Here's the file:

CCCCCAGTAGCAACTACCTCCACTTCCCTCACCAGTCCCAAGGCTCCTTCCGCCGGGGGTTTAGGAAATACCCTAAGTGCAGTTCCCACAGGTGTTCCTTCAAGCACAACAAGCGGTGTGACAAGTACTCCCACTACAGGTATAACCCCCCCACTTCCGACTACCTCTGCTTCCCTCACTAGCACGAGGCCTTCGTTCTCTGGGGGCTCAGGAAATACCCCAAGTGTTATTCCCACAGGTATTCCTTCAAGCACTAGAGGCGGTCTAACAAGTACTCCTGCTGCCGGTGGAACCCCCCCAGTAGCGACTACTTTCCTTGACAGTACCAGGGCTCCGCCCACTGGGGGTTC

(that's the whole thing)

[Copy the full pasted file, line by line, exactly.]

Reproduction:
CCCCCAGTAGCAACTACCTCCACTTCCCTCACCAGTCCCAAGGCTCCTTCCGCCGGGGGTTTAGGAAATACCCTAAGTGCAGTTCCCACAGGTGTTCCTTCAAGCACAACAAGCGGTGTGACAAGTACTCCCACTACAGGTATAACCCCCCCACTTCCGACTACCTCTGCTTCCCTCACTAGCACGAGGCCTTCGTTCTCTGGGGGCTCAGGAAATACCCCAAGTGTTATTCCCACAGGTATTCCTTCAAGCACTAGAGGCGGTCTAACAAGTACTCCTGCTGCCGGTGGAACCCCCCCAGTAGCGACTACTTTCCTTGACAGTACCAGGGCTCCGCCCACTGGGGGTTC